For the past 5 days I've been enveloped in the world of magic and have struggled to rejoin the real world. I started with the 5th Harry Potter book which I read a few years ago but wanted a refresher. Then I read the 6th book this weekend and now I'm on the 7th. I've made a rule that I can only read one chapter at a time and then I have to put it down and go do something else such as call a friend to catch up or hang out with my parents. I'd hate to lose all of my social skills because I'm too involved with a book!

Saturday, December 15, 2007

Wednesday, December 12, 2007

Things that make me smile

I realize the last post was a bit dark, so I should say that I'm doing fine and there is no need to worry (so no more panicked phone calls will be necessary:) Seasons of sorrow are normal and just another part of life. I should also clarify that there were 5 fatalities in the shootings this weekend, not 6 as I wrote. Sorry for the typo.

There are a lot of things that make me smile lately. Here are just a few:

Chloe playing in the snow. She wasn't quite sure what to make of it at first, but now she loves prancing in it.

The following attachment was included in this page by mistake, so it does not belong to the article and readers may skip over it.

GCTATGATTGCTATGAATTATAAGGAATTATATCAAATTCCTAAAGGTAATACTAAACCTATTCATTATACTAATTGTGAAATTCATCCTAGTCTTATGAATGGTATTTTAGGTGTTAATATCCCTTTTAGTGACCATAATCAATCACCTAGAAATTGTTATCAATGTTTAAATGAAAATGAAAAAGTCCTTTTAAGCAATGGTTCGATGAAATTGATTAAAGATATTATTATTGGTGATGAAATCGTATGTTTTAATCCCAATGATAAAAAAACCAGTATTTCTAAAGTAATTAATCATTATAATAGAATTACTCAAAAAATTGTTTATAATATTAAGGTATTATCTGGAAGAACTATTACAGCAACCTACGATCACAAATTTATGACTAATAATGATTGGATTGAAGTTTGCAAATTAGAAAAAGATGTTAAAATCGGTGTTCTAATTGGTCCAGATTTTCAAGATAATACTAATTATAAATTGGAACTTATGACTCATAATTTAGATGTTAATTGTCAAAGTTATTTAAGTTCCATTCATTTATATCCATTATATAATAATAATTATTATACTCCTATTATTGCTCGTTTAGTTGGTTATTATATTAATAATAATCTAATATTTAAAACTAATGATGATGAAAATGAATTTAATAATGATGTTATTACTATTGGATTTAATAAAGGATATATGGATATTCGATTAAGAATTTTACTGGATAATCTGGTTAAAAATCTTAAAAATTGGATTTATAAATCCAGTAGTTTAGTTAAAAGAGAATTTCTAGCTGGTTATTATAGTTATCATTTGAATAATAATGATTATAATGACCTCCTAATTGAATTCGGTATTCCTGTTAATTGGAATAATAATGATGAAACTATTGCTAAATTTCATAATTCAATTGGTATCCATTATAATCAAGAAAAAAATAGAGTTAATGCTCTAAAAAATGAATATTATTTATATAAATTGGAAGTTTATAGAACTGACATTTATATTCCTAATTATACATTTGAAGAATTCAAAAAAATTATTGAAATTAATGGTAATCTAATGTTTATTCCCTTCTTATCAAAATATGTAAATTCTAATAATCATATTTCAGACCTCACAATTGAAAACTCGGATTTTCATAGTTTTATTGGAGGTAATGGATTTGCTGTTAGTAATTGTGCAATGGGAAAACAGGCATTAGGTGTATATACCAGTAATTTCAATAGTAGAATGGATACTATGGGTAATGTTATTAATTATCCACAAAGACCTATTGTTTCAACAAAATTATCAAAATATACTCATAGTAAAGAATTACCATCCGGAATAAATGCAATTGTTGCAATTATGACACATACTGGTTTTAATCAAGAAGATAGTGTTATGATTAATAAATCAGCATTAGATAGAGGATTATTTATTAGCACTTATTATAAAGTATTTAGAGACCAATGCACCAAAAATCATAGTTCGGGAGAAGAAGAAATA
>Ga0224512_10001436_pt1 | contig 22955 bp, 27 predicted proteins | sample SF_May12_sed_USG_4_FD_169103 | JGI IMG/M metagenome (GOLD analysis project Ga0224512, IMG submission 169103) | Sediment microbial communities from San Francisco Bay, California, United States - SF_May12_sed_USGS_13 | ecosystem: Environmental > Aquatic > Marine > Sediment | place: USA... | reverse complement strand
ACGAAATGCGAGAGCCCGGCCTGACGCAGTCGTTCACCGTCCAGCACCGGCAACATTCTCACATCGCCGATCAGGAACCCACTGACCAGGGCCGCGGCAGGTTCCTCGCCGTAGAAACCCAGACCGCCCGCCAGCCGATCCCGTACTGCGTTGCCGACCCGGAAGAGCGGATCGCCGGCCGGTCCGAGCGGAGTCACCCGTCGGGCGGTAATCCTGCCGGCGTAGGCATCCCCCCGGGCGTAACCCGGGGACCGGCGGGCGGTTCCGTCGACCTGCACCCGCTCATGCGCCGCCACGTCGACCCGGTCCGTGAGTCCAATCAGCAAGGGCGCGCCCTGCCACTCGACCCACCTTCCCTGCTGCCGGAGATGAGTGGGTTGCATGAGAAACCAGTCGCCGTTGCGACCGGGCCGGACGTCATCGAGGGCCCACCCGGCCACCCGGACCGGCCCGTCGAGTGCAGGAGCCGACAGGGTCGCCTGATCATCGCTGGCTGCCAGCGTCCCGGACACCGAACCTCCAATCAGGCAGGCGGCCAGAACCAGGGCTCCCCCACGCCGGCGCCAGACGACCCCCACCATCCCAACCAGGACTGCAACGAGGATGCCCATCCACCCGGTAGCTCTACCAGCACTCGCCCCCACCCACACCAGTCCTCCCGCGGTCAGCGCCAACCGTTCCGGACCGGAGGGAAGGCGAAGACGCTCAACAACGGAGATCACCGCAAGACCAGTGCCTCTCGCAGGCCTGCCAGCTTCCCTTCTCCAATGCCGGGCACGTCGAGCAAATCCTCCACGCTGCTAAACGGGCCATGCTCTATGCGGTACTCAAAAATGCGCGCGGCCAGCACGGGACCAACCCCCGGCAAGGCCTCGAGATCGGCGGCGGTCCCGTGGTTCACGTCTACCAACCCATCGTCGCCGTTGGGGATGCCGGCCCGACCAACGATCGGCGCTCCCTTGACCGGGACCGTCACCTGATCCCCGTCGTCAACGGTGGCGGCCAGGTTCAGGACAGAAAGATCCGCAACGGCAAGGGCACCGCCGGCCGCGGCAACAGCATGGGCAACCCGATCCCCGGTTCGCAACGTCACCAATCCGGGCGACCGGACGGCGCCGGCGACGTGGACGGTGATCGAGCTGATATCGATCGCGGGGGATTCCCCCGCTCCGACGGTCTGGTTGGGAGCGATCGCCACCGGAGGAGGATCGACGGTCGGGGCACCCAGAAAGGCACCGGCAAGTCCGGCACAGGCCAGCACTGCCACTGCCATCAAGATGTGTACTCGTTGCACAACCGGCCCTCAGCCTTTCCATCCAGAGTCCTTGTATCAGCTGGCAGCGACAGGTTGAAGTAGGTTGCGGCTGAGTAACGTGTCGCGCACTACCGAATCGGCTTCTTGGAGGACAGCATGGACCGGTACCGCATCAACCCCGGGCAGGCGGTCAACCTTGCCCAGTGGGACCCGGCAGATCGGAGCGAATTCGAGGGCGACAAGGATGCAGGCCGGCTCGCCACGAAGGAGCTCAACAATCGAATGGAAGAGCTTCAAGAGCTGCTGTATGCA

The song "I Turn My Camera On" by Spoon. That catchy beat makes me walk like I'm cool.

The National Sports Center for the Disabled. I'll be teaching ski lessons through the program starting in January. First step: try and remember how to ski after 7 years of snowboarding. Sounds like a good challenge.

Wedding planning. I'm not paying for anything and I'm not in the wedding, so it is really fun to just be along for the ride.

Monday, December 10, 2007


In a season which is supposed to be filled with joy and celebration, I find myself grieving for many reasons. First and foremost is the death of my former boss, Rich Cozzone who died in a car accident last week. Rich served as a village manager and work site manager off and on before stepping up to the position of Gulf Coast Coordinator for all of the villages that PDA operates. He was a kind and joyful man who had a passion for service. My thoughts and prayers go out to his wife and three kids and his extended PDA family still serving on the Gulf Coast.